By Jamie C. Williamson, PhD, Amity Mediation Workshop
You may have heard the adage “cheating is a symptom of relationship problems, not the cause of it.” With notable exceptions for certain pathologies, this statement is generally accurate.
So, the time to protect your relationship from an affair is long before your partner feels the need to seek attention or support outside your relationship.
Extant research conducted over the last two decades shows that between 20 and 26 percent of married men cheat and between 10 and 19 percent of married women cheat. As reported in Life Science Magazine, these numbers have remained consistent over the last twenty years.
The difference now is that relationship partners have a lower tolerance for cheating because attitudes about marriage have changed. As more women earned higher education and entered the workforce, married couples began looking for their spouse to be their best friend, their confidante, their parenting partner, their homemaking partner, their wage-earning partner, and an amazing lover.
This is a lot to ask of one person. Even strong marriage partnerships can cascade downward to a betrayal if the couple is not vigilant about turning toward each other in response to daily bids for connection and, especially, when repairing their relationship after regrettable incidents.
Couples who successfully protect their relationship from an affair understand how to bolster trust to prevent a betrayal. Trust is built on a solid, reciprocal foundation of predictability, dependability, and faith – the three building blocks of trust. When trust is fully present in a relationship, partners perceive that they will behave in a consistently positive manner toward each other, that they will be reliable when it counts, and that they will continue to be responsive and caring to each other, which includes “turning toward” each other’s bids for attention AND not doing things that they know will hurt the other’s feelings.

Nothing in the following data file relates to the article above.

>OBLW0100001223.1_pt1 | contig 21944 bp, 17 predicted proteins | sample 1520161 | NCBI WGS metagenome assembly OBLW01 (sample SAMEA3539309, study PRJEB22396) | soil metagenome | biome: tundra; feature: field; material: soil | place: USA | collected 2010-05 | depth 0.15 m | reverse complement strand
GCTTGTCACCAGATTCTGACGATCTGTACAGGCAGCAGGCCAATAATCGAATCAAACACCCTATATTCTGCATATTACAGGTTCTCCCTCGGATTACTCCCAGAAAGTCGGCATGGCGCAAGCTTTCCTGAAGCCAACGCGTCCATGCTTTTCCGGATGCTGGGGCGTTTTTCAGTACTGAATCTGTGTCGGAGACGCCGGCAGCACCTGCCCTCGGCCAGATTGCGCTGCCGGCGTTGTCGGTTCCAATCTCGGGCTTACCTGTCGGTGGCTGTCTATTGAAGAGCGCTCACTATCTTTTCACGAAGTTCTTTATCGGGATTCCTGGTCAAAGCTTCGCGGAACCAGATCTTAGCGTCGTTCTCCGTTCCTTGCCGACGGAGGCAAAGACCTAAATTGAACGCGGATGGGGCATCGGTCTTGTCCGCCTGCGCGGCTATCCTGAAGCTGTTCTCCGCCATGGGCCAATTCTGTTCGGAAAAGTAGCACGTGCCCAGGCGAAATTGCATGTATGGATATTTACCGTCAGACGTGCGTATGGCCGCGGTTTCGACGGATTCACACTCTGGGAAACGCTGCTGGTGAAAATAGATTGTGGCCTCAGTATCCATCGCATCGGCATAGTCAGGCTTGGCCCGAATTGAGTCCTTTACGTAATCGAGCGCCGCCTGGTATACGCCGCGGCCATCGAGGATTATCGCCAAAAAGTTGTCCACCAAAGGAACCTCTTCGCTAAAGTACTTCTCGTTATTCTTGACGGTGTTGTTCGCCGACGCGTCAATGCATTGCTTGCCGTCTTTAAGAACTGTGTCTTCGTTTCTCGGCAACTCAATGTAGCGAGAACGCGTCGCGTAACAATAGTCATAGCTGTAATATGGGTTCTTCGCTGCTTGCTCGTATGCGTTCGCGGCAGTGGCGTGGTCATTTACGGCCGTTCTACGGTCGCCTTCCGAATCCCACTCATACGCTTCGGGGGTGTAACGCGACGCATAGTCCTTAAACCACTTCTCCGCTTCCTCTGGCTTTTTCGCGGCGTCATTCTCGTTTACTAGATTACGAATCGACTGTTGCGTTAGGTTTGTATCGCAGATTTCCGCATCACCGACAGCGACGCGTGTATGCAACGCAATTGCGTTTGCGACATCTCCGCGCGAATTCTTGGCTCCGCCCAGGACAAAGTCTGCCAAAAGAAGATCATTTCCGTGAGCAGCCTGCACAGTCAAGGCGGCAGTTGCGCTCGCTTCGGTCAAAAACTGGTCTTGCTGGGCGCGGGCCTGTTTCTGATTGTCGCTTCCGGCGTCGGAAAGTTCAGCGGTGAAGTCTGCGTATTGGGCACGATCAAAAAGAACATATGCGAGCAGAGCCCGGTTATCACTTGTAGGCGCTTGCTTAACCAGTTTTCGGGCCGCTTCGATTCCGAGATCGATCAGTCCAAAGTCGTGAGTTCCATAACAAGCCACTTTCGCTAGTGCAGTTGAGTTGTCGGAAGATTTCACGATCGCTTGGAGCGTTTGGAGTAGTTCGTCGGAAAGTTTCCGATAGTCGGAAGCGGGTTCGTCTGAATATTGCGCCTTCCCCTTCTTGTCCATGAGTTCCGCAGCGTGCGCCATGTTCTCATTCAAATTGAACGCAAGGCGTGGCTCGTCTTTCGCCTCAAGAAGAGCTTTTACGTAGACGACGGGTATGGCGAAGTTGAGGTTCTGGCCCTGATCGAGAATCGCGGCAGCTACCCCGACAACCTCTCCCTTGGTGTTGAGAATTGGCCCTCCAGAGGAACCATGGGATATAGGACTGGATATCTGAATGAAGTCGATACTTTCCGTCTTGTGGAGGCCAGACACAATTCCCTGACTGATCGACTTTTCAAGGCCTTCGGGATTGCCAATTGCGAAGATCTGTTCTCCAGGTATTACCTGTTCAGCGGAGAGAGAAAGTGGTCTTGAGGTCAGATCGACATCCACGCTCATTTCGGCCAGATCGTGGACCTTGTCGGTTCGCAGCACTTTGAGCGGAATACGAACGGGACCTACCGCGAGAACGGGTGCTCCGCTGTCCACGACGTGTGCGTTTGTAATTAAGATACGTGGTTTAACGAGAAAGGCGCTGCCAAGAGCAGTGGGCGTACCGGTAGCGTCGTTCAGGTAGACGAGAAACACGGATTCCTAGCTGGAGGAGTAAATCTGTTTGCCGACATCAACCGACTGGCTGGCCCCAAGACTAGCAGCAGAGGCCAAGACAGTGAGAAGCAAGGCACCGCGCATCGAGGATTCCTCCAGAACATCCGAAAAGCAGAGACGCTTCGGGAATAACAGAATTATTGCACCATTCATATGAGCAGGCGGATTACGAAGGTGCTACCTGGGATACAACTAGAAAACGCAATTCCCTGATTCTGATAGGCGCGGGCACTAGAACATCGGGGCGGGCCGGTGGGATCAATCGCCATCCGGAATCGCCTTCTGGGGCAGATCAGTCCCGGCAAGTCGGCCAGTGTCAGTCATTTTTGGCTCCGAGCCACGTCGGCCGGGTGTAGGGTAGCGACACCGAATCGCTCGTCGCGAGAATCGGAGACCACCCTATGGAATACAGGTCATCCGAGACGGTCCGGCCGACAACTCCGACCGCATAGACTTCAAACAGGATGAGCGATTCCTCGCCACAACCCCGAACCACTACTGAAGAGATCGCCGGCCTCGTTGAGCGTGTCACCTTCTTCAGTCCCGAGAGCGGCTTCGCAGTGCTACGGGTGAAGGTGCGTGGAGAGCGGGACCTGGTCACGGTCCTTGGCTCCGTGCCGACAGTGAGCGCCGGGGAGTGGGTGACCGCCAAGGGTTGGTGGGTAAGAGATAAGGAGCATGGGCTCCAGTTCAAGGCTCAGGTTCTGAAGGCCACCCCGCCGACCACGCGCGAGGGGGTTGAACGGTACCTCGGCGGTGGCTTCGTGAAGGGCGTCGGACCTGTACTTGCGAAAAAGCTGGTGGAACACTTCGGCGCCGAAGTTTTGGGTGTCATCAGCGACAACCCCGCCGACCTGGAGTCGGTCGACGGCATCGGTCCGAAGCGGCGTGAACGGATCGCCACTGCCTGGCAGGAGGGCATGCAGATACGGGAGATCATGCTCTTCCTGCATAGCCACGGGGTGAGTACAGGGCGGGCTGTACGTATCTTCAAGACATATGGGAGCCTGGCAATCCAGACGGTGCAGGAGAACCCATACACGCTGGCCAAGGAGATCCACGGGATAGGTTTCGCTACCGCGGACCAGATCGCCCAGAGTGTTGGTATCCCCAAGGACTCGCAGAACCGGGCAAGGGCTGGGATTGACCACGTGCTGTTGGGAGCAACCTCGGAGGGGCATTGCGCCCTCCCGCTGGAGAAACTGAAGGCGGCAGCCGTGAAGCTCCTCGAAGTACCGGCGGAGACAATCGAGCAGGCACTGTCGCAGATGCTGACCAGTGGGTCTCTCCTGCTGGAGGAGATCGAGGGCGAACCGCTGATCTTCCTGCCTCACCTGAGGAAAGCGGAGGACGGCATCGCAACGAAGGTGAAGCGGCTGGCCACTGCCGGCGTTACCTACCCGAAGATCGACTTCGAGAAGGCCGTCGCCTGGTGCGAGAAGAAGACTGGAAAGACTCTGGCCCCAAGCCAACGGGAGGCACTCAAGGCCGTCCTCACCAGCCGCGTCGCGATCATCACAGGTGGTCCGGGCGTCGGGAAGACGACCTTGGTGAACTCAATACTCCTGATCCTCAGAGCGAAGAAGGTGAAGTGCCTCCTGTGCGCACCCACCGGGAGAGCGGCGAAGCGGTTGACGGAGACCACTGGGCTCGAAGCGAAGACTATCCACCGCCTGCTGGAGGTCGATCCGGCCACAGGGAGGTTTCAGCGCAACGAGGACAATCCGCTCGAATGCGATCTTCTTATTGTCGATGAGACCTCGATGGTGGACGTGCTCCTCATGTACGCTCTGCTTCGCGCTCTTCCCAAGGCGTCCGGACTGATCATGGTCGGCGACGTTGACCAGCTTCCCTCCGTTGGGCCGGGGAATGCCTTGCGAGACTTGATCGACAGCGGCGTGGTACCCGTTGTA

Happily married couples expect each other to work on maintaining relationship trust. However, they also accept that they will let each other down from time to time. When these regrettable incidents happen, happily married couples “turn toward” each other and work together to repair the damage. This repair work involves fully processing the negative event and the feelings around it. As such, it lets the couple move past the incident, close their discussion about it, rebuild trust, and remain close.
Couples who “turn away” from each other after a regrettable incident don’t fare as well. Instead of showing empathy, regret, and forgiveness, couples that turn away from each other place blame, become defensive, and hold a grudge. As a result, the regrettable incident becomes an open sore between them and festers. This creates negative feelings that infect the couple’s reactions to other issues, and leads to flooded arguments, contempt, and “turning against.”
Sometimes the “turning away” is less obvious and involves simply avoiding any discussion of the incident. Avoiding discussion of important negative incidents may initially seem to keep the peace, but soon the unprocessed negative feelings coalesce into either (a) surprisingly negative reactions to other unrelated issues or (b) avoidance of other issues, and eventually avoidance of the other partner, intimacy decay, and loneliness.
Both types of “turning away” lead to relationship decline, create emotional distance within the relationship, and serve to justify the conclusion by one or both people that the other is “not there for me.” This often prompts people to begin comparing their partner to real or imagined alternatives and asking, “Would I be happier with someone else?”
And here is where the cascade from unrepaired broken trust to outright betrayal often begins.
It’s a long path from “Turning Away” from your partner when regrettable incidents occur to actively “Turning Toward” others to have your needs met or to find what is now missing from your relationship. Nonetheless, the tumble to real betrayal begins when couples fail to “turn toward” each other, especially in the aftermath of a regrettable incident, large or small.
Turning toward each other to meet each other’s daily attempts to connect and especially after a regrettable incident establishes trust and allows couples to remain close. So, then, they either never ask the question “Would I be happier with someone else”? Or if they do, the answer is a resounding “no way.”
If you and your partner have let each other down and need to repair the trust in your relationship, summon the courage to turn toward each other and fully process your negative feelings with all the honesty, empathy, regret, and forgiveness required to truly put the incident behind you. Take action to stop cheating before it starts.
Let me know if I can help.
Jamie C. Williamson, PhD is a FL Supreme Court Certified Family Mediator and Couples Counselor who uses Gottman Method Couples Therapy. She is an owner and partner at Amity Mediation Workshop, a mediation practice specializing in “friendly divorce” mediation and psycho-educational counseling for couples and co-parents. Dr. Jamie speaks frequently on relationship topics and authors the blog “Work it Out.” You can find her online at amitymediationworkshop.com.